Inclusive design is a subject that stretches far and wide across the environment. It can be applied on both the micro-scale (for example, when considering door handles) or on a much larger scale when considering redeveloping an area to provide for a new community (for example, responding to the need of low-income families or specific faith needs).
Although many of the key concepts impact largely on disabled people, inclusive design also facilitates equality when considering the effects of age, gender, pregnancy, race, religion or belief and sexual orientation.
Universal design is also now recognised to be a key concept reflecting much of the principles and emphasis of the meaning of inclusive: in some circles it is used interchangeably although others advocate that ‘universal’ is the preferred term, as it does not imply a finite state with a number of ‘add-ons’, but rather an ever-widening concept that is all-embracing. For now, the term ‘inclusive’ is still more relevant and popular, and will be used in this isurv section.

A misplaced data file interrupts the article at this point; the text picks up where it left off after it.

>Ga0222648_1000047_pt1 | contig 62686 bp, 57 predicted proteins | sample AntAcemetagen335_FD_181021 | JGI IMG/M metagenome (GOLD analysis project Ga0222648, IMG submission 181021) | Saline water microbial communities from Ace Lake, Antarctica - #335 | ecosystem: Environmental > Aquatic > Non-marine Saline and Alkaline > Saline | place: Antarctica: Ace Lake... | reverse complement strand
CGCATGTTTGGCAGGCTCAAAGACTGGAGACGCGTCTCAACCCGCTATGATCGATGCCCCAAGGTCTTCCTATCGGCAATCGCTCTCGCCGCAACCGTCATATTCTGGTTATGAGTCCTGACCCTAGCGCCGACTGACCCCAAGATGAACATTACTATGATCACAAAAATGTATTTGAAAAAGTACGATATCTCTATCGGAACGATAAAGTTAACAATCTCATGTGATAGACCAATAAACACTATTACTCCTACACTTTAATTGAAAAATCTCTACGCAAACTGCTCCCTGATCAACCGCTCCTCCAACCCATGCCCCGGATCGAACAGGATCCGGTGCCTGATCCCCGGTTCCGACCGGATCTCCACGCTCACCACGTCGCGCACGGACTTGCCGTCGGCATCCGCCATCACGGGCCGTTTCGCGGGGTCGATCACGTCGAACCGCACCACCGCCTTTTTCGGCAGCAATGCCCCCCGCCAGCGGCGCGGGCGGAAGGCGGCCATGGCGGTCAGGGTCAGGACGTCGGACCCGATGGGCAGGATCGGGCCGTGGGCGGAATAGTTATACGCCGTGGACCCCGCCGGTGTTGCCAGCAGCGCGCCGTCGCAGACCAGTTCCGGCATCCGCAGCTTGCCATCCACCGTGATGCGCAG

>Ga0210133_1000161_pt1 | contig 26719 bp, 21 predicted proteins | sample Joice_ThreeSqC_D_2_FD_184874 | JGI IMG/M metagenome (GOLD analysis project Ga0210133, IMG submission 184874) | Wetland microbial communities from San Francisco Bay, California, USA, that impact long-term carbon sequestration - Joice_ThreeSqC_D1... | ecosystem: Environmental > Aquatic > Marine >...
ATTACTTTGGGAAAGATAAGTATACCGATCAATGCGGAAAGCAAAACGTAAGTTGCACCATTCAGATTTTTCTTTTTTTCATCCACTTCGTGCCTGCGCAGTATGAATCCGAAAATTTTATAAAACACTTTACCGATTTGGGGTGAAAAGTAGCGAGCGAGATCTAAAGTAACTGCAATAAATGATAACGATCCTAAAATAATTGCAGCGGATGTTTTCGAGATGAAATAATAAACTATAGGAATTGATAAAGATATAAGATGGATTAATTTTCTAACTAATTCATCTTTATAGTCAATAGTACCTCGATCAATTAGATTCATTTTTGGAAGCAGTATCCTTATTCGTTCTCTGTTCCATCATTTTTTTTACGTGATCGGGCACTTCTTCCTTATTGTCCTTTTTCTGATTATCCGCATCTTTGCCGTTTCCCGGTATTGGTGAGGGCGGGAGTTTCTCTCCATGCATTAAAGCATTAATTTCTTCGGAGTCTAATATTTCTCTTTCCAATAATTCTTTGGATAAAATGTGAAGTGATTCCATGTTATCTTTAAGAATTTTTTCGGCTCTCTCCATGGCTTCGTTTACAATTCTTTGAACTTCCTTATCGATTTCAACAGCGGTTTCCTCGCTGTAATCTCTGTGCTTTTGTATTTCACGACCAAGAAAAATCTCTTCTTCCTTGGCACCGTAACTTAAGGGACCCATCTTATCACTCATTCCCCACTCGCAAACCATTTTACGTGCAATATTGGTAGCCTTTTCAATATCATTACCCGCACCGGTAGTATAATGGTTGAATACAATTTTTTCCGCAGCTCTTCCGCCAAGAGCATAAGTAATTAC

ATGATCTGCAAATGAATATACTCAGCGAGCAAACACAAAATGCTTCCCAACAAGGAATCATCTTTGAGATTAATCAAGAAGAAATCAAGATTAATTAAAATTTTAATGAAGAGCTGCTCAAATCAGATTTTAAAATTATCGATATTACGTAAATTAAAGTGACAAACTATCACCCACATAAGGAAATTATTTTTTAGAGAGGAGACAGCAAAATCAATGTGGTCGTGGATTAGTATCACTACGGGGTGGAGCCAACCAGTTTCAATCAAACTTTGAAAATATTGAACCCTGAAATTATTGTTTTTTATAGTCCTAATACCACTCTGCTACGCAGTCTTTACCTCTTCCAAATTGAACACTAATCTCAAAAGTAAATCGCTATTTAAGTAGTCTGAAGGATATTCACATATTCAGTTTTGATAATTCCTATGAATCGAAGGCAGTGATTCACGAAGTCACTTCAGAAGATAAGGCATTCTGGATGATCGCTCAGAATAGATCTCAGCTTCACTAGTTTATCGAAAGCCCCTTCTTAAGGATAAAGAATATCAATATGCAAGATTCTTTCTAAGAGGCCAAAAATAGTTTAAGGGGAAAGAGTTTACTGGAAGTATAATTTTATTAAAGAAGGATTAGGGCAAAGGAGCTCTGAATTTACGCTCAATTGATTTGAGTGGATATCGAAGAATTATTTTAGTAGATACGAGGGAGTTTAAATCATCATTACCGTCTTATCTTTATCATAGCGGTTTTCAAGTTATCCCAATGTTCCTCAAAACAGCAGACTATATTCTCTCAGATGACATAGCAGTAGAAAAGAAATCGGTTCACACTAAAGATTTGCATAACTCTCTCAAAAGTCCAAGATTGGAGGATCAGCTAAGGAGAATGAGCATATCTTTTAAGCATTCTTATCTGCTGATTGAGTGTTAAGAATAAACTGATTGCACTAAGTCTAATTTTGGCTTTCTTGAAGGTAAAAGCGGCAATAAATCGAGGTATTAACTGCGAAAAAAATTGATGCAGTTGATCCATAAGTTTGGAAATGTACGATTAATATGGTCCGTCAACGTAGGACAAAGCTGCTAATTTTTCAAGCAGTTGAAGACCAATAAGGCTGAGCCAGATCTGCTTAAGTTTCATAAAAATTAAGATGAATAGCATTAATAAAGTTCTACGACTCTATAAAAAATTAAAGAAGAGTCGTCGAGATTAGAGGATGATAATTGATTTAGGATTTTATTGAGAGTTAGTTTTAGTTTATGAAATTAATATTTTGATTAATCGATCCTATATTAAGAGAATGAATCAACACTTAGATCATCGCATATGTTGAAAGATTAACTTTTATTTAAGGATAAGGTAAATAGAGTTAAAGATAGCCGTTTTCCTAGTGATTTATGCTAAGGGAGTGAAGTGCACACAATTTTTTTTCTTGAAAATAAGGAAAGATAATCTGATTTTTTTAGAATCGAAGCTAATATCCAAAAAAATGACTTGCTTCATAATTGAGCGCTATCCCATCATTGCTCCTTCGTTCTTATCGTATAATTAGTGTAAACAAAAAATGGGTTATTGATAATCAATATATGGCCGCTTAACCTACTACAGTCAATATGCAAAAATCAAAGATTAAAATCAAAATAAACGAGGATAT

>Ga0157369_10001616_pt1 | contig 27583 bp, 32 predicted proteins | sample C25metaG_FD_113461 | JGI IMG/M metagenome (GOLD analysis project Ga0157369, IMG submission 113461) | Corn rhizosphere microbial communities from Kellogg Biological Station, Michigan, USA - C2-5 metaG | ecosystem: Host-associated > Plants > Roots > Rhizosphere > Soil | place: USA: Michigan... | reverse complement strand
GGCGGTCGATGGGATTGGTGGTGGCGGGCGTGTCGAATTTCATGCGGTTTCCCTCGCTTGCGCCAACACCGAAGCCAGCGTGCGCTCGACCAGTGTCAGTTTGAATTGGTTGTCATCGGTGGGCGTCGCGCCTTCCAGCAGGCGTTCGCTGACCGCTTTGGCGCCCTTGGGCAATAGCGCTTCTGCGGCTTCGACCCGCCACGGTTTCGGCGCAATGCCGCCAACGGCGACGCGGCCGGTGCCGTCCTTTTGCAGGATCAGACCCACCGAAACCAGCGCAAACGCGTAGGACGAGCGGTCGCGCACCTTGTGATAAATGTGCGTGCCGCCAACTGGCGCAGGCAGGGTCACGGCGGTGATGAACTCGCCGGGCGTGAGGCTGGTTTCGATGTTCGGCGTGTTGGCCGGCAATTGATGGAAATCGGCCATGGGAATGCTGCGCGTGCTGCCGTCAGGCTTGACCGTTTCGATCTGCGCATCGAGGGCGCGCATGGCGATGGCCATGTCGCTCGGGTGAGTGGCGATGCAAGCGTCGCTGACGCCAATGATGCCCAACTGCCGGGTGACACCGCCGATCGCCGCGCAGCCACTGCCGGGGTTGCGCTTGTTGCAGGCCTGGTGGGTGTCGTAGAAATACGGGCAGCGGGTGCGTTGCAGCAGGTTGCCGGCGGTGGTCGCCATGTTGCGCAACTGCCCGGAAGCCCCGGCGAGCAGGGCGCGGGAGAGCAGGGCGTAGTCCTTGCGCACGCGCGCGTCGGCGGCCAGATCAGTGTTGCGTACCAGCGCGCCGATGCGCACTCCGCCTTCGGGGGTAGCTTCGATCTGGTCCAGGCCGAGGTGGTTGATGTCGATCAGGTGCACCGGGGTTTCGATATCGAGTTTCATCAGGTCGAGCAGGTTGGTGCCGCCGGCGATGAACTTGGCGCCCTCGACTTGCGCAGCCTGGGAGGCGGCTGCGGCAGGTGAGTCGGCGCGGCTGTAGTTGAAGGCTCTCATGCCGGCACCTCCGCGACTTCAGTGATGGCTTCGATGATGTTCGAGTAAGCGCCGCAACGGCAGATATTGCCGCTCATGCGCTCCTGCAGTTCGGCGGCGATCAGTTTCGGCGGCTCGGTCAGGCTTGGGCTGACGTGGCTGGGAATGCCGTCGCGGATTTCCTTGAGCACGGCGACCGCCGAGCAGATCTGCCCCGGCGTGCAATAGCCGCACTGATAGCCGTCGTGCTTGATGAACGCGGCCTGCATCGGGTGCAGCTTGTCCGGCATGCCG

It will also discuss developing concepts including how the language around the subject has changed.
A key driver for providing inclusive design is that disability directly affects over 1 billion people in the world. In the years ahead, disability will be an even greater concern because its prevalence is on the rise due to ageing populations (as well as the increase in some chronic health conditions, according the WHO report 2011 World Report on Disability).
Attempts at understanding disability are based on 2 models:
- the medical model – viewing disability as a curable problem (for example, a hearing impairment is treated with a cochlea implant); and
- the social model – focusing on changing the person's environment (for example, teaching and using sign language in schools under suitable lighting and background conditions).
Over the last 50 years or so, changes in the approach and attitudes adopted towards disability have been evident in the terminology and associations used not only by the public, but in statutory provisions and design guidance, for example 'Designing for the Handicapped' and 'Chronically Sick and Disabled Persons Act'.